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COLUMBUS, Ohio--By now we all know how historically important Ohio is for anyone who wants to be president. No Republican has ever been elected to the White House without carrying Ohio. The Buckeye State, alone of the 50, has voted for the winning presidential nominee in every one of the last 12 national elections.
This year, Ohio is up for grabs, and both Barack Obama and Mitt Romney, including their running mates and relatives, can generally be found somewhere within driving distance of Chillicothe or Ashtabula or Pepper Pike.
So one week after what was, for Democrats, the disastrous first presidential debate in Denver--
The reason this session was so special is that while the participants were honest and interesting, the focus group was masterfully led for the Annenberg Public Policy Center by respected Democratic pollster Peter D. Hart.
To listen to these Columbus voices was to appreciate how effectively Romney routed Obama in the Denver debate.
Mike Larger, 35, who sells IT computer equipment and voted for Republican John Kasich for Ohio governor in 2010 and Obama in 2008, said the debate "definitely left me leaning more toward Romney." Copywriter Terri Grenier, who backed McCain in 2008, was impressed by Romney, who "came off like a man who really wanted the job--aggressive, but polite."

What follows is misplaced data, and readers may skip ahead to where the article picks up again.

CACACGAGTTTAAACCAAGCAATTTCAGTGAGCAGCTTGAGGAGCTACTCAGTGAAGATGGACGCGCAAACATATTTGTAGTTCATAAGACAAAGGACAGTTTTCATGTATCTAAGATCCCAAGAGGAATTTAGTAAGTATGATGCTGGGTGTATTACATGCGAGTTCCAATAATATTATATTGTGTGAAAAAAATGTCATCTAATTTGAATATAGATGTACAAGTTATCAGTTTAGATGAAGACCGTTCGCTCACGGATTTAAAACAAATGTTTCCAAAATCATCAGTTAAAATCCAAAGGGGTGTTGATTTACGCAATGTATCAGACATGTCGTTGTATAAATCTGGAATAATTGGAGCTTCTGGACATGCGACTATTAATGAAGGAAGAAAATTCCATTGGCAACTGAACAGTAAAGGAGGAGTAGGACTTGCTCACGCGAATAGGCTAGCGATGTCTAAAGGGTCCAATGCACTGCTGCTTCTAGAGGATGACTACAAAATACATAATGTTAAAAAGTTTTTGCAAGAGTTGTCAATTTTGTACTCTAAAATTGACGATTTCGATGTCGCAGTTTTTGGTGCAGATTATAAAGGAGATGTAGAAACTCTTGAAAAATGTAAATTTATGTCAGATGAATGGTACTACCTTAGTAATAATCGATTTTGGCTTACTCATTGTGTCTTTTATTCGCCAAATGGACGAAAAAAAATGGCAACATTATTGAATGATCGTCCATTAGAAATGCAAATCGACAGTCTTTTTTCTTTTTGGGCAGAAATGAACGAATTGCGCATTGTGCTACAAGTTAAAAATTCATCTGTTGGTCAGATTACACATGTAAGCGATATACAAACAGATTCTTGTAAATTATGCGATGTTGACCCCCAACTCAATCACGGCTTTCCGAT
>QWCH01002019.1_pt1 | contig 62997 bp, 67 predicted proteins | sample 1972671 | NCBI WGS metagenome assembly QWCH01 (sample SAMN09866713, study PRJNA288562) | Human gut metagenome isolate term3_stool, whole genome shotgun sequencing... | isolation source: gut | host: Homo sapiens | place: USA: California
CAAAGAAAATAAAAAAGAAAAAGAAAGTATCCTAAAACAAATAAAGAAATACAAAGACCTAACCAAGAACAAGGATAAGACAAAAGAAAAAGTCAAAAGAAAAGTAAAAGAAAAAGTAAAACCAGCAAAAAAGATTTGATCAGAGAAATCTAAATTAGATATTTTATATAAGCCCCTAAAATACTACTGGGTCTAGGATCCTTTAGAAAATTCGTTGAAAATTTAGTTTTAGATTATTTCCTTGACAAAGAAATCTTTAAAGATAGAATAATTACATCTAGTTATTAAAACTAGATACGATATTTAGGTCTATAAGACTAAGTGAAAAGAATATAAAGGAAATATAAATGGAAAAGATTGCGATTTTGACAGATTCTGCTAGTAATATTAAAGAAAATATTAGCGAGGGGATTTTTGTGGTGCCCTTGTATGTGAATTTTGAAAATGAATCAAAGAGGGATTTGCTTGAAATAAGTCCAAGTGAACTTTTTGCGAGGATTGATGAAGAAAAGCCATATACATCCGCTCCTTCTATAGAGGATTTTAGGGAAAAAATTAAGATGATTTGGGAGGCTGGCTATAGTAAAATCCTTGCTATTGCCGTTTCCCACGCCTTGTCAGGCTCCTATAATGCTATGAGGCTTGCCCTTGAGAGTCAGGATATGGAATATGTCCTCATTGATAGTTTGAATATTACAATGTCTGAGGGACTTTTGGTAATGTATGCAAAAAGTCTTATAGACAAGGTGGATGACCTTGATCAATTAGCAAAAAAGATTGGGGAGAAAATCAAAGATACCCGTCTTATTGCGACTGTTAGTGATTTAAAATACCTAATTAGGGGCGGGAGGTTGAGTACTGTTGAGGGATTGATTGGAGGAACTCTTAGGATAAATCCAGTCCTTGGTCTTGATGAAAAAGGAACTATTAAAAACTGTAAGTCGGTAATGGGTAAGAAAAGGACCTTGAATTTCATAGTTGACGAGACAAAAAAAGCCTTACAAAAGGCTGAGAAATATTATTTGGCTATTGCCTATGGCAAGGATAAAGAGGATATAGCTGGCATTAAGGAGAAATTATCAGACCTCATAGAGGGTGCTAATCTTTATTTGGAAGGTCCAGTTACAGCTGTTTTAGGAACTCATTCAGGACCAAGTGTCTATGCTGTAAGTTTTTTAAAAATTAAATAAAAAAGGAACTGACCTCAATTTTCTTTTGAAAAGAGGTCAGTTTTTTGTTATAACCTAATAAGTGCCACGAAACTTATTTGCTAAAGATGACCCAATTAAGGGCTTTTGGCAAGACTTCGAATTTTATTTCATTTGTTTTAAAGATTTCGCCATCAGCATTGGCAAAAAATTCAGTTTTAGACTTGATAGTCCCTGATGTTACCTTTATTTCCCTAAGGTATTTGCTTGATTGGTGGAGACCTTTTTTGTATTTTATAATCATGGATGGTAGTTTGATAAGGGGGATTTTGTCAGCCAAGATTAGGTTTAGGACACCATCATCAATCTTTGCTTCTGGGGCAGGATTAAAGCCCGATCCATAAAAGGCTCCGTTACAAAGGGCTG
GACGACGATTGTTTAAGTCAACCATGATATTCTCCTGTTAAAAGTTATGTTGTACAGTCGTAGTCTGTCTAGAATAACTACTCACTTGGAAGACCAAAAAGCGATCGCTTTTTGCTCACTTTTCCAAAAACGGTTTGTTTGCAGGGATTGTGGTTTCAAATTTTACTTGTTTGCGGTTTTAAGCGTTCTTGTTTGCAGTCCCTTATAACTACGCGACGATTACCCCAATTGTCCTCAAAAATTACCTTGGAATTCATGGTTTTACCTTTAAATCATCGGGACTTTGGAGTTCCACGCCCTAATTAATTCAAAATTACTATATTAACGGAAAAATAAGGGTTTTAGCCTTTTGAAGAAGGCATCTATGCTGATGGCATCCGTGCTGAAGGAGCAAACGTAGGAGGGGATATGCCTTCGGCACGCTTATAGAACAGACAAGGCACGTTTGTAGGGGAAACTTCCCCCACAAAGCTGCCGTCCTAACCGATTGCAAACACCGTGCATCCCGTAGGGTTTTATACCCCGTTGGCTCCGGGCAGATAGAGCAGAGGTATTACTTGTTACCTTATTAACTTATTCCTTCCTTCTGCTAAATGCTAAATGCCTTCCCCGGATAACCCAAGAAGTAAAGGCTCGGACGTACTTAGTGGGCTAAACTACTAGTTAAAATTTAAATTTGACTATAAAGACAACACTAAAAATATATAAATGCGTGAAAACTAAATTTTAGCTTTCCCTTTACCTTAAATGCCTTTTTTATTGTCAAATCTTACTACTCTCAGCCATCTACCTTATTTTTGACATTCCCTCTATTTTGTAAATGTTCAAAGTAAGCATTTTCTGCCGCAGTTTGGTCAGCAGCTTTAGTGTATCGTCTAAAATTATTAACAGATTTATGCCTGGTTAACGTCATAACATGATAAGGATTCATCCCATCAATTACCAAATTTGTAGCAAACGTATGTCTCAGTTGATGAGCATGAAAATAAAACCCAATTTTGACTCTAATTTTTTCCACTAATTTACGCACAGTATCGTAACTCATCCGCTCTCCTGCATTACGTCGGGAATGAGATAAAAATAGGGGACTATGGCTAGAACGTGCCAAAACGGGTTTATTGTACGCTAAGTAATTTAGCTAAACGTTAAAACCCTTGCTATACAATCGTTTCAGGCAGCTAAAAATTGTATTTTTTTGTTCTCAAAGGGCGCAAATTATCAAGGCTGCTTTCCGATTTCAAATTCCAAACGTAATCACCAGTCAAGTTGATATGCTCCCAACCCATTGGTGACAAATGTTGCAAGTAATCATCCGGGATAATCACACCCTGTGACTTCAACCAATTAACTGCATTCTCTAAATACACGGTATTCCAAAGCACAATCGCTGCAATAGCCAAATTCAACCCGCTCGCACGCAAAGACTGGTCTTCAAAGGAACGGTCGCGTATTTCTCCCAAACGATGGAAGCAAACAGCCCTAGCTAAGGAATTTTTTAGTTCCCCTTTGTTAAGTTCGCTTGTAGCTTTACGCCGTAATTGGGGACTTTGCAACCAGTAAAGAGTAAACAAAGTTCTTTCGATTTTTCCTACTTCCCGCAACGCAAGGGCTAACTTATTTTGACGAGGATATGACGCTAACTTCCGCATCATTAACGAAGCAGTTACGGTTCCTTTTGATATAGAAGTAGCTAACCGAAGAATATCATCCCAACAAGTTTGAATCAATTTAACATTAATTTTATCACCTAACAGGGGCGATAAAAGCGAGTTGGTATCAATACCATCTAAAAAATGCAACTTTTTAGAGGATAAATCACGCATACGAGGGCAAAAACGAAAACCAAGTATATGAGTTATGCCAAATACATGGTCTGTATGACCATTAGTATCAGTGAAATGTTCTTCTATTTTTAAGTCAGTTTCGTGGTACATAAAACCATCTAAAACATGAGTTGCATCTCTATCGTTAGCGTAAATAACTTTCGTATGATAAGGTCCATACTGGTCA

Homemaker and former nurse scheduler Jessica Hall, also 35 and a John McCain voter, said of Obama in the debate: "I was so disappointed in his performance," adding that the incumbent was "not prepared for how aggressive Mitt Romney was going to be." Then came this dagger: "I expected him to be a lot stronger than he was."
Americans will elect and tolerate presidents who are not charming or brilliant or original. But any national candidate who is judged to be "not strong" will suffer rejection. Any impression of weakness, rather than charges of apathy or arrogance, would be the most damaging fallout from Obama's loss in the first debate.